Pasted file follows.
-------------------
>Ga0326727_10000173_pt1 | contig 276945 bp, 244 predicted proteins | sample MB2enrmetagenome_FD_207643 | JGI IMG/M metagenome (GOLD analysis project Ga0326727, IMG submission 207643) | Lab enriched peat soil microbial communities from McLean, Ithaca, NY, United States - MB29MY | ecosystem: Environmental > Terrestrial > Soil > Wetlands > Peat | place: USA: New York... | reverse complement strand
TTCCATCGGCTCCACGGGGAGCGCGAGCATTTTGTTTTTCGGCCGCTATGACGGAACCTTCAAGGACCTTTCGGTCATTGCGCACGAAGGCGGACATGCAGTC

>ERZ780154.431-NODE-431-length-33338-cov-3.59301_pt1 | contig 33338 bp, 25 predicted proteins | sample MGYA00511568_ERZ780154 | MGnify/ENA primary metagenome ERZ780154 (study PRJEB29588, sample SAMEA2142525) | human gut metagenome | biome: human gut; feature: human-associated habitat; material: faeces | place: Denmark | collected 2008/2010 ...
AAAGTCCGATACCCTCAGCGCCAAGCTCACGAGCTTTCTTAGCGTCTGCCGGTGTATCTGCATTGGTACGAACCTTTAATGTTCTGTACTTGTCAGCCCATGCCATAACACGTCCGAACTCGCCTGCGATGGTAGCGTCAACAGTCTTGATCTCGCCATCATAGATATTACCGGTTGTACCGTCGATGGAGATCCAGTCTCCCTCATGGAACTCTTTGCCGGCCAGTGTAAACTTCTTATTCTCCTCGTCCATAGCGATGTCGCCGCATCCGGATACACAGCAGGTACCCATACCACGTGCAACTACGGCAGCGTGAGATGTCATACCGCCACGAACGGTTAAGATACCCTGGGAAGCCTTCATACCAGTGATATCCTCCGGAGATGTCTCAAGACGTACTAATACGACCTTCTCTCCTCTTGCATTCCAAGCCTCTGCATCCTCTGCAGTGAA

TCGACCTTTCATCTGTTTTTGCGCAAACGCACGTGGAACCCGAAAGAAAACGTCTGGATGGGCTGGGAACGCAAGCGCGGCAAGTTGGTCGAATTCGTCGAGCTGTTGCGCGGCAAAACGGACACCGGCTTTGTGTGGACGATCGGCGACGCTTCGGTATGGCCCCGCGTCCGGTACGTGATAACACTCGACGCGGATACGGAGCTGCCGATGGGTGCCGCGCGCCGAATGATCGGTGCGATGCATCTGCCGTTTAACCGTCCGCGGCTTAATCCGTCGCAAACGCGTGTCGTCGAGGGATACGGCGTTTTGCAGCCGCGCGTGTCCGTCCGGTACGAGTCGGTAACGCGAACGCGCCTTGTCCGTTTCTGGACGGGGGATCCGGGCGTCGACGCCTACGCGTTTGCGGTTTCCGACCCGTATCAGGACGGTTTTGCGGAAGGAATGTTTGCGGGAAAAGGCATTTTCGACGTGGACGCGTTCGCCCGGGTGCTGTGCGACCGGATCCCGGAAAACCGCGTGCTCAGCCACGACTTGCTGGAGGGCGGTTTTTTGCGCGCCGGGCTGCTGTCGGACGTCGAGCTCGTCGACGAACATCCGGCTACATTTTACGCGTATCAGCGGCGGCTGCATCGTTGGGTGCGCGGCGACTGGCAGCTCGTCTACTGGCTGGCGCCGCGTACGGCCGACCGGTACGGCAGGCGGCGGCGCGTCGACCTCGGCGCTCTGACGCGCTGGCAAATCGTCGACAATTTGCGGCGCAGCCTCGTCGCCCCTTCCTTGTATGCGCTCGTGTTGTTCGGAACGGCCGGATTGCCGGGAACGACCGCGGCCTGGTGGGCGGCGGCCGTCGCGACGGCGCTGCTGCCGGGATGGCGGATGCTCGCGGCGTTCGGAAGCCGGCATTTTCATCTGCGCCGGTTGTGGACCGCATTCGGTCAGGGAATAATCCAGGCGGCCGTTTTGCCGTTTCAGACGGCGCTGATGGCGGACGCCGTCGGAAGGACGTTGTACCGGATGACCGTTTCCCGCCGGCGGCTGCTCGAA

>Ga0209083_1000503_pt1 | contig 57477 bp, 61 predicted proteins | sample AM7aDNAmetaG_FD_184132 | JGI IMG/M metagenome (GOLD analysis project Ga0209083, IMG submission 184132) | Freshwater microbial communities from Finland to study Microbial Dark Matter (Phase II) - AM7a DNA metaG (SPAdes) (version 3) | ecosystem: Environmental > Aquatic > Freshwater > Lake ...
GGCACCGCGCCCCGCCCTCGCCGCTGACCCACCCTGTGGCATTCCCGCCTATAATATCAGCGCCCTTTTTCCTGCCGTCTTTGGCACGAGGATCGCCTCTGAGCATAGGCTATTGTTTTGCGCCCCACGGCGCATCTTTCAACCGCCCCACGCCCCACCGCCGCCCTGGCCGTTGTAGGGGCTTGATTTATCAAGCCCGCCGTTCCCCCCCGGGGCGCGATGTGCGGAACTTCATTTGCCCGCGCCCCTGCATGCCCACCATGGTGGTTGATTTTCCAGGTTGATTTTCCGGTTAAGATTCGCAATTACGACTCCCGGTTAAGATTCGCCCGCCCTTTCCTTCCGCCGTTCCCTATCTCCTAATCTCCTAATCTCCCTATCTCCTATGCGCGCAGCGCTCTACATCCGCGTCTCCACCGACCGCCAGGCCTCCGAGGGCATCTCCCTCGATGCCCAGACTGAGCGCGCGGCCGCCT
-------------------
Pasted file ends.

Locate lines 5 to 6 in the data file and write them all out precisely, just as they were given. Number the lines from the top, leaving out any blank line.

TCGACCTTTCATCTGTTTTTGCGCAAACGCACGTGGAACCCGAAAGAAAACGTCTGGATGGGCTGGGAACGCAAGCGCGGCAAGTTGGTCGAATTCGTCGAGCTGTTGCGCGGCAAAACGGACACCGGCTTTGTGTGGACGATCGGCGACGCTTCGGTATGGCCCCGCGTCCGGTACGTGATAACACTCGACGCGGATACGGAGCTGCCGATGGGTGCCGCGCGCCGAATGATCGGTGCGATGCATCTGCCGTTTAACCGTCCGCGGCTTAATCCGTCGCAAACGCGTGTCGTCGAGGGATACGGCGTTTTGCAGCCGCGCGTGTCCGTCCGGTACGAGTCGGTAACGCGAACGCGCCTTGTCCGTTTCTGGACGGGGGATCCGGGCGTCGACGCCTACGCGTTTGCGGTTTCCGACCCGTATCAGGACGGTTTTGCGGAAGGAATGTTTGCGGGAAAAGGCATTTTCGACGTGGACGCGTTCGCCCGGGTGCTGTGCGACCGGATCCCGGAAAACCGCGTGCTCAGCCACGACTTGCTGGAGGGCGGTTTTTTGCGCGCCGGGCTGCTGTCGGACGTCGAGCTCGTCGACGAACATCCGGCTACATTTTACGCGTATCAGCGGCGGCTGCATCGTTGGGTGCGCGGCGACTGGCAGCTCGTCTACTGGCTGGCGCCGCGTACGGCCGACCGGTACGGCAGGCGGCGGCGCGTCGACCTCGGCGCTCTGACGCGCTGGCAAATCGTCGACAATTTGCGGCGCAGCCTCGTCGCCCCTTCCTTGTATGCGCTCGTGTTGTTCGGAACGGCCGGATTGCCGGGAACGACCGCGGCCTGGTGGGCGGCGGCCGTCGCGACGGCGCTGCTGCCGGGATGGCGGATGCTCGCGGCGTTCGGAAGCCGGCATTTTCATCTGCGCCGGTTGTGGACCGCATTCGGTCAGGGAATAATCCAGGCGGCCGTTTTGCCGTTTCAGACGGCGCTGATGGCGGACGCCGTCGGAAGGACGTTGTACCGGATGACCGTTTCCCGCCGGCGGCTGCTCGAA

>Ga0209083_1000503_pt1 | contig 57477 bp, 61 predicted proteins | sample AM7aDNAmetaG_FD_184132 | JGI IMG/M metagenome (GOLD analysis project Ga0209083, IMG submission 184132) | Freshwater microbial communities from Finland to study Microbial Dark Matter (Phase II) - AM7a DNA metaG (SPAdes) (version 3) | ecosystem: Environmental > Aquatic > Freshwater > Lake ...